Patients value clear communication

SINGAPORE - THE lack of clarity in communication, rather than the quality of clinical care, is what upsets patients, said Minister of State for Health Amy Khor yesterday.

This is based on feedback she has received, which also reflected that patients acknowledge the job complexities and pressures faced by health-care workers.

At the 10th Hospital Management Asia Conference 2011 held at Resorts World Sentosa, she said: "Good and clear communication is vital in keeping patients informed, and in addressing their concerns."

Tailoring courses to improve the communication skills of health-care professionals could be a solution, she added.

She said: "Healthcare providers must listen respectfully, communicate openly and not attempt to hide (information)."

Also, they should be mindful of the feelings of patients and their families, such as choosing appropriate times to discuss medical fees.

Stressing the importance of being patient-centric, she said that clinicians and management staff need to work as a team and not "in silos".

She said: "(Health care) shouldn't be at the convenience of the health-care professional. The focus must be on the patient."

Leaders from the hospitality and banking industries were also invited to the event for the first time to share their experiences.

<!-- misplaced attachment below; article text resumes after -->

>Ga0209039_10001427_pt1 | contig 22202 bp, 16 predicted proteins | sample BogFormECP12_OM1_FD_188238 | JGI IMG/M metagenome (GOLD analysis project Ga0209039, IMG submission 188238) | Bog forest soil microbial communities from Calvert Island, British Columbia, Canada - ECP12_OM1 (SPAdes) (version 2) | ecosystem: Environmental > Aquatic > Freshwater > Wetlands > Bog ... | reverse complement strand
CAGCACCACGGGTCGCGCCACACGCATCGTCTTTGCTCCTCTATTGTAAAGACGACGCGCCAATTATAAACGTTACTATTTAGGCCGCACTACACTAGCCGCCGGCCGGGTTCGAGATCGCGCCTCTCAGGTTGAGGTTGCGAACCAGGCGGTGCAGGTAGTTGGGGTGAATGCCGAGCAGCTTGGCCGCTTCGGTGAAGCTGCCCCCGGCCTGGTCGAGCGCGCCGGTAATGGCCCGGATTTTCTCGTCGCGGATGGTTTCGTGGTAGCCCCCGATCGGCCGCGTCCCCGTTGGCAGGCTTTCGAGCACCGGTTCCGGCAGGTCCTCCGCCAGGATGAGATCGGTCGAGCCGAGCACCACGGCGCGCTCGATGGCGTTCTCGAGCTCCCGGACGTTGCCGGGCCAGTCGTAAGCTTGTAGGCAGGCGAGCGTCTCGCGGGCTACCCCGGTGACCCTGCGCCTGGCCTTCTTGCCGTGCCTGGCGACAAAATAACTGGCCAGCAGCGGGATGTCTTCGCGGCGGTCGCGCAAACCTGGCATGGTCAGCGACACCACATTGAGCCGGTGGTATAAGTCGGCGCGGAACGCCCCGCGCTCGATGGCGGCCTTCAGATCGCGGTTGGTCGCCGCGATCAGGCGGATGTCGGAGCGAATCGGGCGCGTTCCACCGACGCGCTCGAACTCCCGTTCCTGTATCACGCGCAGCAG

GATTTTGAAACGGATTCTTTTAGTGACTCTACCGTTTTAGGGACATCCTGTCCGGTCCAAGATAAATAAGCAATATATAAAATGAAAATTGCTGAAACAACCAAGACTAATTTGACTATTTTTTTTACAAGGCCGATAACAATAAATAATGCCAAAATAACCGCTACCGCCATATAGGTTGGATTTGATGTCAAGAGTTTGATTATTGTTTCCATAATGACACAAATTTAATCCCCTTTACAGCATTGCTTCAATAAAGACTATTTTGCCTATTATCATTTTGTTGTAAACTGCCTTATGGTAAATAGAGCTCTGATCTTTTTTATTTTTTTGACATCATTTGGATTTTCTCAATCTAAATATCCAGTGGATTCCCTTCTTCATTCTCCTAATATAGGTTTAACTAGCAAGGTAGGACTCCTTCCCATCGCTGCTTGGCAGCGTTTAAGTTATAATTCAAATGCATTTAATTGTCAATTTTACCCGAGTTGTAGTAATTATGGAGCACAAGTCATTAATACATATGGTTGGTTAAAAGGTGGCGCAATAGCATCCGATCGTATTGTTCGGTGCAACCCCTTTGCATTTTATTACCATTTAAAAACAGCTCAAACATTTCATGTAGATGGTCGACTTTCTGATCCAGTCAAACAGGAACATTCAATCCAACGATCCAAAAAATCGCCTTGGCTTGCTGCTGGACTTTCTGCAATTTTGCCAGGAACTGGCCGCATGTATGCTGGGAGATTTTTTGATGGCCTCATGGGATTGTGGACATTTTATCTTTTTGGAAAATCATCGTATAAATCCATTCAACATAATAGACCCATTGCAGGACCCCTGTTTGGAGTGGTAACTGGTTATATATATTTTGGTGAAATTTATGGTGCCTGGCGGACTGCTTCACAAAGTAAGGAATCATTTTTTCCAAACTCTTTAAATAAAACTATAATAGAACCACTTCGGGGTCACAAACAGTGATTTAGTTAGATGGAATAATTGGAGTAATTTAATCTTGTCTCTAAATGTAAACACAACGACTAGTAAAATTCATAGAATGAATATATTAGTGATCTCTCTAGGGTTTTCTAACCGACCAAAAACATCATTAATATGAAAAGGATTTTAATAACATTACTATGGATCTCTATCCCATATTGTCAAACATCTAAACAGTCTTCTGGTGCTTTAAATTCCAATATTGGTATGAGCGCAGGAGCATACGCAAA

Ms Claire Chiang, senior vice-president of hospitality chain Banyan Tree Holdings, highlighted the similarity between hospitals and hotels.

She said: "Both are about hospitality (and) providing efficient care, high-quality service and detailed attention to (attend to) the needs of guests or patients."

The resort veteran even suggested ideas such as infusing aromatherapy scents in public areas of hospitals, and installing pull-out beds in wards for family members to stay overnight.

While Dr Khor agreed that providing quality service is a good idea, she pointed out that there is a need to balance costs and comfort.

Still, the extra touch, she said, could come in the form of simple innovations, such as providing fresh fruit and wireless access in hospital waiting areas.

Where affordability is a concern, Ms Chiang said that luxury amenities could be done away with, while maintaining professional service standards.

She said: "Apart from clinical expertise, which I assume is a non-negotiable demand, the differentiator will be good customer-service standards."


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